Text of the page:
If you happen to be pursuing a BFA in theatre, a phrase you’ll hear on a daily basis is “status quo.” There’s no higher achievement than a play that takes on, satirizes, or generally attempts to tear down society as we know it. Every class is approached with the underlying assumption that the world as we know it is bad, and must be dismantled and rebuilt.
There’s a delightful irony to this whole song and dance. College students are supposedly paying for the privilege of learning from experts, but they all assume that anything that already exists is bad. Instinctive “hunches” are clearly much more important than the thousands of years of trial and error that led humanity to its current state.
When I started college, this way of thinking was completely foreign to me. I attended a century-old high school that prioritized tradition above all else, so I was briefly intrigued by my art professors’ punk-rock vibes. But the longer I spend here, the more it seems like a racket, and here’s why:
As a general rule, the world seems pretty great.
Not to say that things can’t be improved, but when I actually look at the world we’ve built, we’re probably 95% of the way to perfection. That last 5% is pretty big, but to live your life assuming that everything around you is evil and unhelpful seems exhausting. The older I get, the more this point seems to reaffirm itself. Every “status quo rule” that people tell me seems to end up being true. “Writing is never good until at least the fourth draft” wasn’t a fun pill to swallow, but sure enough, the experts were right. Same goes for “there’s no easy career path into entertainment, you just have to network a lot.” I could go on and on, but my point is that every traditional rule that my colleagues want to “challenge” seems to be working quite well.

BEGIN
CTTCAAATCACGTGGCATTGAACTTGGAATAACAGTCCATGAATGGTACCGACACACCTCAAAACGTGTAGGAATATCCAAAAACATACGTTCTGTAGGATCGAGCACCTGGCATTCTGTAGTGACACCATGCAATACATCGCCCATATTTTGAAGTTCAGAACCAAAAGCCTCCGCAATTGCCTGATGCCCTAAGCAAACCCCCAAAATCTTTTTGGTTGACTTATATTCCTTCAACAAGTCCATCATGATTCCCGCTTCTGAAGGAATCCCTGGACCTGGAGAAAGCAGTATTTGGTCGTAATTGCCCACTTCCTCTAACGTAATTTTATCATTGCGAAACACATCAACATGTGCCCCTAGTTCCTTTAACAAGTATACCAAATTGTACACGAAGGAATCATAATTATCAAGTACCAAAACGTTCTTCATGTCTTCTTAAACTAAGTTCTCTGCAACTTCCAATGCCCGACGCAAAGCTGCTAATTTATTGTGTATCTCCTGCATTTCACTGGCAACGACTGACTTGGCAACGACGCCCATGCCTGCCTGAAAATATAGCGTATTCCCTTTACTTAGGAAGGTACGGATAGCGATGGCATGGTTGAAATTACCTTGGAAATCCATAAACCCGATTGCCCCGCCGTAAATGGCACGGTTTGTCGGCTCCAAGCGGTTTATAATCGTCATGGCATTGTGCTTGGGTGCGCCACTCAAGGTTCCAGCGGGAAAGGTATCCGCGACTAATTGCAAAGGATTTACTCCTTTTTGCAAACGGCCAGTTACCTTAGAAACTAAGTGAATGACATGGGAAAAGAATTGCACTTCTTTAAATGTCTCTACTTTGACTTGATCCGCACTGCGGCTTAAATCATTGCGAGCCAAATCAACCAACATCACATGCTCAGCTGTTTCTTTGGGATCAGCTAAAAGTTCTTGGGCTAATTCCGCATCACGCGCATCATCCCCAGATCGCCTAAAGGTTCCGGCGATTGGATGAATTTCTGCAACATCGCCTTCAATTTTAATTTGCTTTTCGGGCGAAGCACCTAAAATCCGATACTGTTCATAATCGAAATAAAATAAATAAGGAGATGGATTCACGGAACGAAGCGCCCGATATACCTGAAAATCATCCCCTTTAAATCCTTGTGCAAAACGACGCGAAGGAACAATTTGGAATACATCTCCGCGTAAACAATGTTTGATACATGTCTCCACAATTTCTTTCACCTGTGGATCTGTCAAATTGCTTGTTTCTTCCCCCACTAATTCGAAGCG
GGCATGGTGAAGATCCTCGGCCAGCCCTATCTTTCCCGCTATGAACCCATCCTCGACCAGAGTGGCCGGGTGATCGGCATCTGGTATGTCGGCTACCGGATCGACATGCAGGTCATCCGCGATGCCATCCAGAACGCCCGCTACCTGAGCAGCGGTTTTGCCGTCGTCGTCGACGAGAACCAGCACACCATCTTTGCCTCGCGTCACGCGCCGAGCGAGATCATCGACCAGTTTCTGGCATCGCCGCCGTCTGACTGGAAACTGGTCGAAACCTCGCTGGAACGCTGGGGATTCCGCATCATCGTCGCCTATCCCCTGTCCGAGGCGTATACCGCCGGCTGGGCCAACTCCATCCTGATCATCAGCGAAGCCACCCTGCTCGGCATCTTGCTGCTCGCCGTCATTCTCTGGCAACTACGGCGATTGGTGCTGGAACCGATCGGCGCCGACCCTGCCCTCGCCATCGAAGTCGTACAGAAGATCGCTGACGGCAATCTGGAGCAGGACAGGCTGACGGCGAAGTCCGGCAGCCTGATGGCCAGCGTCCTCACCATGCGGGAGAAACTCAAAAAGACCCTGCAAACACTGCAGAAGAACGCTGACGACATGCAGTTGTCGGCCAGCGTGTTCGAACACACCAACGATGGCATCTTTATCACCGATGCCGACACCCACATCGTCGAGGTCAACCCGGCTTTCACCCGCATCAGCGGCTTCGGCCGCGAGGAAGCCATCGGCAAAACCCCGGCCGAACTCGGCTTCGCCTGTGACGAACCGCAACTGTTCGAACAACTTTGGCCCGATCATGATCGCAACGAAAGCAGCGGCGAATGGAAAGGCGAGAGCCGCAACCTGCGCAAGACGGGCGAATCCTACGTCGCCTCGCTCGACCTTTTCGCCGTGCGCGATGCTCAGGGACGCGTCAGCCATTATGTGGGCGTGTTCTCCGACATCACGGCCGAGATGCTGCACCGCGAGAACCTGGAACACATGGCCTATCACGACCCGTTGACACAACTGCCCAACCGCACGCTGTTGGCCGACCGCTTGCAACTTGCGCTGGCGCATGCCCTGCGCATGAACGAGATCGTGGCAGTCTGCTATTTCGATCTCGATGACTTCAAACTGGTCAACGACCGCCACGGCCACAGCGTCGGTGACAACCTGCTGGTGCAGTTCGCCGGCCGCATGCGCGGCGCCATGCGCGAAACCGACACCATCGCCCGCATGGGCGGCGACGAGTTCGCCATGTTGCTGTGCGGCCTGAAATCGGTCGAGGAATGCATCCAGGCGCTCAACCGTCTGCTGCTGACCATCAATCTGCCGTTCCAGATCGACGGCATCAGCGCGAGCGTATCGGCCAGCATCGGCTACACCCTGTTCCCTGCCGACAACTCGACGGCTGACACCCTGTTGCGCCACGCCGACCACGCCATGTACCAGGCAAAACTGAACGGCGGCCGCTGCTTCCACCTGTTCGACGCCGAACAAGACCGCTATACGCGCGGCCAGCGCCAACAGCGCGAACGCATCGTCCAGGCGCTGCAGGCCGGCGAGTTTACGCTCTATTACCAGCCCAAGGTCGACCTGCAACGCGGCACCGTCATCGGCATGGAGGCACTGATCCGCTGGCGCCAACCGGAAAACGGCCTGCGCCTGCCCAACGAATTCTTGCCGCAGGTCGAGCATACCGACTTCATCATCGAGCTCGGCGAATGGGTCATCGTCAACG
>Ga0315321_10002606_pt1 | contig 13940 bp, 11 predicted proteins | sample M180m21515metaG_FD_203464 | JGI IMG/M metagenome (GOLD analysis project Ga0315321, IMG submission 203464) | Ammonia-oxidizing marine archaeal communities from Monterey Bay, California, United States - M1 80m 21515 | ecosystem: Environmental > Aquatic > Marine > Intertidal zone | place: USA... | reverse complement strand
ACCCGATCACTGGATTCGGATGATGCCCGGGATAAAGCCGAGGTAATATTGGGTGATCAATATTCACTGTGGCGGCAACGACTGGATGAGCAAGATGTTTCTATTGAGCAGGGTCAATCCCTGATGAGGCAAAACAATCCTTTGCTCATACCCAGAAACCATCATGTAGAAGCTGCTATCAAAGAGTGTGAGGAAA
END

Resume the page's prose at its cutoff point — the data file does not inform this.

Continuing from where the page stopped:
When I write plays, I’m never a “burn the house down” kind of artist. I have no interest in making the audience uncomfortable, or provoking them to question the horrors of our world. Sometimes I get feedback that suggests my work “upholds the status quo, rather than challenging it.” And lately my response has been “So what?”
I’ll even take it a step further. I want my writing to not only uphold the status quo, but to make us appreciate it. The more teachers try to tell me that the world is terrible, the more it convinces me that it’s actually fantastic. And if I can use my writing to give that feeling to others, I call it a good day at the office.
If there’s one thing I’ve come to learn in college, it’s that people have been experimenting for centuries, and the practices that have survived to this point are probably pretty good. There’s nothing wrong with change, but academia’s obsession with change and criticism for its own sake is exhausting. I’d rather smell the roses than read a scholarly article about why they’re actually bad.